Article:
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3 February 2014Americas

Aiming high: Canadian biotech

Canada’s economy was built on a vast and varied natural resource base. Today, agriculture, energy, mining and forestry still account for more than half of the country’s exports. While the balance of the economy is changing over time, away from the big traditional industries and towards other sectors, it is still the case that much of Canada’s wealth comes from its land or what grows on it.

For BIOTECanada, the industry association representing the country’s biotechnology industry, the challenge is promoting a different kind of natural resource. Andrew Casey, president of the association, describes the industry in Canada as “large and small companies trying to take good ideas to help other industries transform.”

The association has three main focuses: health, of course, and then industrial and agricultural. These last two play an important role in Canada’s economy, and Casey is keen to highlight some of the contributions made by biotechnology companies to those sectors. For example, one association member has developed a process to extract from mustard seeds a substance that can be used as jet fuel. Emissions are significantly reduced, and the by-product can be used for animal feed. Another example is a company that has developed an enzyme to “gobble up CO2 emissions from the oil and gas sector,” Casey says.

Biotech in Canada has “never been a big industry per se,” Casey adds. “It’s more about what it does for other industries. It allows other things, the economic engines such as forestry, mining, oil and gas and agriculture, to compete in the bio economy.”

Of course, despite the industrial make-up of Canada, the biotech industry still has a substantial role to play in health. “We’re in the world of small innovators on the health side, looking to find innovations for a population that’s ageing,” Casey says.

For its members, the association aims to be “the voice of the industry in the public realm”, as well as working with government on a federal level to shape policy. However, as with any trade association, getting consensus from all members can be tricky (BIOTECanada has 250 member companies, ranging from agricultural behemoths to young research companies).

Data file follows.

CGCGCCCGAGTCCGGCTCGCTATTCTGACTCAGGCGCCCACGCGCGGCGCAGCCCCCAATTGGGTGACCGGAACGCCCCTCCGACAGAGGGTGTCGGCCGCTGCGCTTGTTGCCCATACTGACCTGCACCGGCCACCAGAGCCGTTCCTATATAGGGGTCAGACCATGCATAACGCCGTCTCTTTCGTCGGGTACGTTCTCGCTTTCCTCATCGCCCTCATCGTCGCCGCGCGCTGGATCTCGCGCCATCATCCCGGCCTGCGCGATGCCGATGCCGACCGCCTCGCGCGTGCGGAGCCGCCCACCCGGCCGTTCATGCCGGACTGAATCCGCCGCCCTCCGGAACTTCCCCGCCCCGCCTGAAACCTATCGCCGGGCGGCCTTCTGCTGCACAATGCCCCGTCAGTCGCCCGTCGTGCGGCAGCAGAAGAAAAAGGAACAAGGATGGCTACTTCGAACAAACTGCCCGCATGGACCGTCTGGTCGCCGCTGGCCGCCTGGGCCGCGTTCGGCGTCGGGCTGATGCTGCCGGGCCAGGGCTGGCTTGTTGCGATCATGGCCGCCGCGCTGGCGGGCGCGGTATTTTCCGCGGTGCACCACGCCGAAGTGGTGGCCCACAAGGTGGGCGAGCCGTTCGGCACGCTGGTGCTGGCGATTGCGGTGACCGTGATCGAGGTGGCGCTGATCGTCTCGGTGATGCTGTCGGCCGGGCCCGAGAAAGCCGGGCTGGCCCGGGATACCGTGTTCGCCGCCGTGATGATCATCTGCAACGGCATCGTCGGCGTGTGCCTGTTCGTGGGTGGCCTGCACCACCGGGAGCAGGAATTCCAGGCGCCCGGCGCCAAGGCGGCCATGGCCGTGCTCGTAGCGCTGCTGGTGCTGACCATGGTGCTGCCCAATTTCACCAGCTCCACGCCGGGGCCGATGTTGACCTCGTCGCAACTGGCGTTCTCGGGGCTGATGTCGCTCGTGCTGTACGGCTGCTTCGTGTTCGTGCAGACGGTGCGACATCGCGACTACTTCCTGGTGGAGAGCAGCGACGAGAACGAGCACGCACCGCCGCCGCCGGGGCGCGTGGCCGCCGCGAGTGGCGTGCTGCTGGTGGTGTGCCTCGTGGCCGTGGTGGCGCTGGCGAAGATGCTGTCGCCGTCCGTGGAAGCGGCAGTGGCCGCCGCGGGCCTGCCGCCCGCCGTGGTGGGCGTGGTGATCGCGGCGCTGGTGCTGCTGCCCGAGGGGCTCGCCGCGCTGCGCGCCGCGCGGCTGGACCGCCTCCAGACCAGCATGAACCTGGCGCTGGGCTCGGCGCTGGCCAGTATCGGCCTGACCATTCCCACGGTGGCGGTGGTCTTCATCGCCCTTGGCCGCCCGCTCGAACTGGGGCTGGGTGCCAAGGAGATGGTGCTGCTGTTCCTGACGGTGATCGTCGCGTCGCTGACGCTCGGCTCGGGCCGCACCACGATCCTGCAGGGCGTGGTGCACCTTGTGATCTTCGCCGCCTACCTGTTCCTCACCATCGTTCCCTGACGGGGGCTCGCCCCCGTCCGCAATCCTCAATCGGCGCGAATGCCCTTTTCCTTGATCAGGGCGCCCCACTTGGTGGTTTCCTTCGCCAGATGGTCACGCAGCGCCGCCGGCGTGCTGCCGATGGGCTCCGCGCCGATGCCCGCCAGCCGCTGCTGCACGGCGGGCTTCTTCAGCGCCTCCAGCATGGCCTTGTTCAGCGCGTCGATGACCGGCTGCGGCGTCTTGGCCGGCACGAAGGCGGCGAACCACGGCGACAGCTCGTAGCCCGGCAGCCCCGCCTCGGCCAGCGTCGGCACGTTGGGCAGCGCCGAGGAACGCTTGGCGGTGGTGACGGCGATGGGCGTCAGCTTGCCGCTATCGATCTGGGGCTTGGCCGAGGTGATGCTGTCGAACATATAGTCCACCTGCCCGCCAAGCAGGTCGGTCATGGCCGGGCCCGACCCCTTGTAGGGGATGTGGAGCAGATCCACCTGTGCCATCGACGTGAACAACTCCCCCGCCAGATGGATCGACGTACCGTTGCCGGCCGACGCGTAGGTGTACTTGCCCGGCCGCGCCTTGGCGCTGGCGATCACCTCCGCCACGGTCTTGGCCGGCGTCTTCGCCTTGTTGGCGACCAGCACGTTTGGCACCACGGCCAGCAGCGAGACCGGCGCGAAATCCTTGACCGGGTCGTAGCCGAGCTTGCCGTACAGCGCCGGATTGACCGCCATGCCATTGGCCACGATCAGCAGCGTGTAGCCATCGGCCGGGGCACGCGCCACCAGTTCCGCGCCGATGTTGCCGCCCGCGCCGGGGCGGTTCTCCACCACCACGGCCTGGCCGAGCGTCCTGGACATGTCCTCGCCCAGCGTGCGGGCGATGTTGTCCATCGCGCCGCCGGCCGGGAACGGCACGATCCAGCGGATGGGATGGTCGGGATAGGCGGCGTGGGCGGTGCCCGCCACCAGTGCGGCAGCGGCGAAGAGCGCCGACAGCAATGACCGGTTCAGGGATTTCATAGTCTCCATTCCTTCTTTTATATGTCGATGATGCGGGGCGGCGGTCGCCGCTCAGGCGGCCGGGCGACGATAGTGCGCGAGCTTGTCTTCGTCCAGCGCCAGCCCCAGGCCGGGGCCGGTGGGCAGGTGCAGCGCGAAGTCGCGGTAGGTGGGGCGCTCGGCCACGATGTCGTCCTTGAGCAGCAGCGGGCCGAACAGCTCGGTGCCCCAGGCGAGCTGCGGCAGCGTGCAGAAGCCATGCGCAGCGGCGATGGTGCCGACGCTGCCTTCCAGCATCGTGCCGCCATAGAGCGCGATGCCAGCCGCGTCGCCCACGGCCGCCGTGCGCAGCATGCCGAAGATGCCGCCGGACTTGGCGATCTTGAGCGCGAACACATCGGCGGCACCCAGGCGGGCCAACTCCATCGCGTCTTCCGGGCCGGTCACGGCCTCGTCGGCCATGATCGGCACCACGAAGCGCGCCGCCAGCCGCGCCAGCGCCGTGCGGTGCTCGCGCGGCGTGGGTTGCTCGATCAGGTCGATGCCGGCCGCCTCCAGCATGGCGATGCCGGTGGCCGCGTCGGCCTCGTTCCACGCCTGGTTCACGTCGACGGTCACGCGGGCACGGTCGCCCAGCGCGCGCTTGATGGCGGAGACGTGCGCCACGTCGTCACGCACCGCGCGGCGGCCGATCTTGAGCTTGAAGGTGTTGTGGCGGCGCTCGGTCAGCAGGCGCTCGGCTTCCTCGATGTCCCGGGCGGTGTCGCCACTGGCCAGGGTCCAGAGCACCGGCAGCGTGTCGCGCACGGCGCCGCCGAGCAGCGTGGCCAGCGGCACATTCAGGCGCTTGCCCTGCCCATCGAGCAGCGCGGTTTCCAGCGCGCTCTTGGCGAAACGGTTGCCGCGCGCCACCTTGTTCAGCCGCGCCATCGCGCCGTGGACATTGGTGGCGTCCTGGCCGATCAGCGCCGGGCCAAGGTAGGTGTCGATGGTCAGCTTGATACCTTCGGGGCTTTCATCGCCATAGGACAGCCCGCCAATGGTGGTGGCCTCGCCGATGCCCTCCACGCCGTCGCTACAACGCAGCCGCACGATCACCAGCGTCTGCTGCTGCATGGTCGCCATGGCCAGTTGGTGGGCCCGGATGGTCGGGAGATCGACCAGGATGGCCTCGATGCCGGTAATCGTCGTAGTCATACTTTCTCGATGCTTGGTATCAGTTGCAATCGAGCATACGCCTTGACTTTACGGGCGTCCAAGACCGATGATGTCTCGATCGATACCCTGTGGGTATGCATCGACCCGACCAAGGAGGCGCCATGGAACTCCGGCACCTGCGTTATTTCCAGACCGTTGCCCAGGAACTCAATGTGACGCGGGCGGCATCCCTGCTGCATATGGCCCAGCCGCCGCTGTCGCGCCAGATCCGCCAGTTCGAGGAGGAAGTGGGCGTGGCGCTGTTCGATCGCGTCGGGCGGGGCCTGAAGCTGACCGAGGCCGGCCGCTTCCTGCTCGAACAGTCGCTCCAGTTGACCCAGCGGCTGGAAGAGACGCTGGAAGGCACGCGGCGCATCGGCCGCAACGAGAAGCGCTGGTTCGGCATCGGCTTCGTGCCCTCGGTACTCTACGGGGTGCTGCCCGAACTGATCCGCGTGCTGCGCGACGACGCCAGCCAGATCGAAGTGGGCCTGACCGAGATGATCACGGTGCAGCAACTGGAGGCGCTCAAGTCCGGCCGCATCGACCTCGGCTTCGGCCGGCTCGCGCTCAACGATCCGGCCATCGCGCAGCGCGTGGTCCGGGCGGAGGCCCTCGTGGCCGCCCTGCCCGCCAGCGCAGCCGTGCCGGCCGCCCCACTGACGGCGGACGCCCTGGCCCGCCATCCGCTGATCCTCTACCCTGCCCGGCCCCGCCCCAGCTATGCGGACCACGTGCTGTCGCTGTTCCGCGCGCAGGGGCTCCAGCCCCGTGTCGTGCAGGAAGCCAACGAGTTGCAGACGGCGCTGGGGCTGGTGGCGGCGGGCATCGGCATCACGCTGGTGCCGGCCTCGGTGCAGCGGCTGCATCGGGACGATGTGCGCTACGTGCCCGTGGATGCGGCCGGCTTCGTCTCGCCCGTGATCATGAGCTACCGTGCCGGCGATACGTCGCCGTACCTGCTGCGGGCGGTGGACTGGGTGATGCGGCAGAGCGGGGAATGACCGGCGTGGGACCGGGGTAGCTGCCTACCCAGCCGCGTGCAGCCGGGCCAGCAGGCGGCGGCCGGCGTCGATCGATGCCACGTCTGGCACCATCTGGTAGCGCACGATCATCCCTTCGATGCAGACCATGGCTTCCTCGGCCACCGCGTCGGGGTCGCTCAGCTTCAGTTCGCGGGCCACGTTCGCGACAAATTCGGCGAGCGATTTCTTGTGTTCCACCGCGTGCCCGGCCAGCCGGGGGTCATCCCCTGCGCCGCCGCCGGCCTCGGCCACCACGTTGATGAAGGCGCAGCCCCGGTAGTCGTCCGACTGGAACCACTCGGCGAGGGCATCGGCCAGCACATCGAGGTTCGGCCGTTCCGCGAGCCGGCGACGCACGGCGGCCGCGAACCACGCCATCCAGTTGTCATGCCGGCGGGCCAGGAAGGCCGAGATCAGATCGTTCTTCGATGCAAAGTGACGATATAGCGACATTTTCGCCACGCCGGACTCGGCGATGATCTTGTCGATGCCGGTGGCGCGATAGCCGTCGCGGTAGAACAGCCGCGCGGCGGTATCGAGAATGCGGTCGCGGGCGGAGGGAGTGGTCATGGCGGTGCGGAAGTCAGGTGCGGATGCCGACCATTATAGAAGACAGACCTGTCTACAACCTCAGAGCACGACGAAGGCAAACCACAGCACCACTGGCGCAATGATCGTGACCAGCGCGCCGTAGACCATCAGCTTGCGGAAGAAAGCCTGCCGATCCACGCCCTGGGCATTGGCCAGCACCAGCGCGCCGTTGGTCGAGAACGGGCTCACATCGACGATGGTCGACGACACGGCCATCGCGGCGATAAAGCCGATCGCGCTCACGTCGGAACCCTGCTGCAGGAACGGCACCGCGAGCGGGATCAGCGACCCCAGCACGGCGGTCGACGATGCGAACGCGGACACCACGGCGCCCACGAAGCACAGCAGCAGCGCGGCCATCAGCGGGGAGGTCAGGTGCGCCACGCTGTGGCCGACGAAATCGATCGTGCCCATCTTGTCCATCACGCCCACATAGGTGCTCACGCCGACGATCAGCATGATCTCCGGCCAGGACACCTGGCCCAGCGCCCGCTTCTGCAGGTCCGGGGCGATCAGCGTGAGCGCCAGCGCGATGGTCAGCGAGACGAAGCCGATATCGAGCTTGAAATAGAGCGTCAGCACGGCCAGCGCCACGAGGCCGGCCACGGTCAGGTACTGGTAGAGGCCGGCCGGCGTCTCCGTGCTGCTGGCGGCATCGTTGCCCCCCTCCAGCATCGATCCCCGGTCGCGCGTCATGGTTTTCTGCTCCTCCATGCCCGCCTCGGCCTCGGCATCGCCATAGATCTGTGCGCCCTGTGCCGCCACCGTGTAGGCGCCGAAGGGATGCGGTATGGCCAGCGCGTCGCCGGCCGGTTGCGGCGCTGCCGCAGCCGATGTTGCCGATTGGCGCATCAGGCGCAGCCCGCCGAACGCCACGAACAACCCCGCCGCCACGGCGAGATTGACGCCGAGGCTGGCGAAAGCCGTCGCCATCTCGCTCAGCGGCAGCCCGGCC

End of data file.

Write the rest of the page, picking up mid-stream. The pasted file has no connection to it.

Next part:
Casey acknowledges the challenge, but points out that any difficulties are not necessarily a function of the large number of members. The Canadian Bankers Association has just six members, he says, but you could make an argument that it faces at least as many challenges in reaching consensus.

So how can an association with such a diverse membership possibly function effectively? Casey says it’s about searching for “the issues that we can find commonality on,” and then agreeing on “certain issues that are either competitive or proprietary in nature” and agreeing to not address them.

“If we’re out of step or a bit behind with IP protection, then the capital, that fickle guest, is going to go to those other countries which afford better protection for intellectual property."

But he adds, “the industry is quite aware of the need to present a common voice,” and there are some good examples in health. The large pharmaceutical companies, for example, have their agendas but are also aware that they need to replenish their pipelines, Casey says, and that requires the smaller end of the industry to do well. Similarly, the younger companies need to have thriving larger players in the marketplace, because that’s where the investment is likely to come from.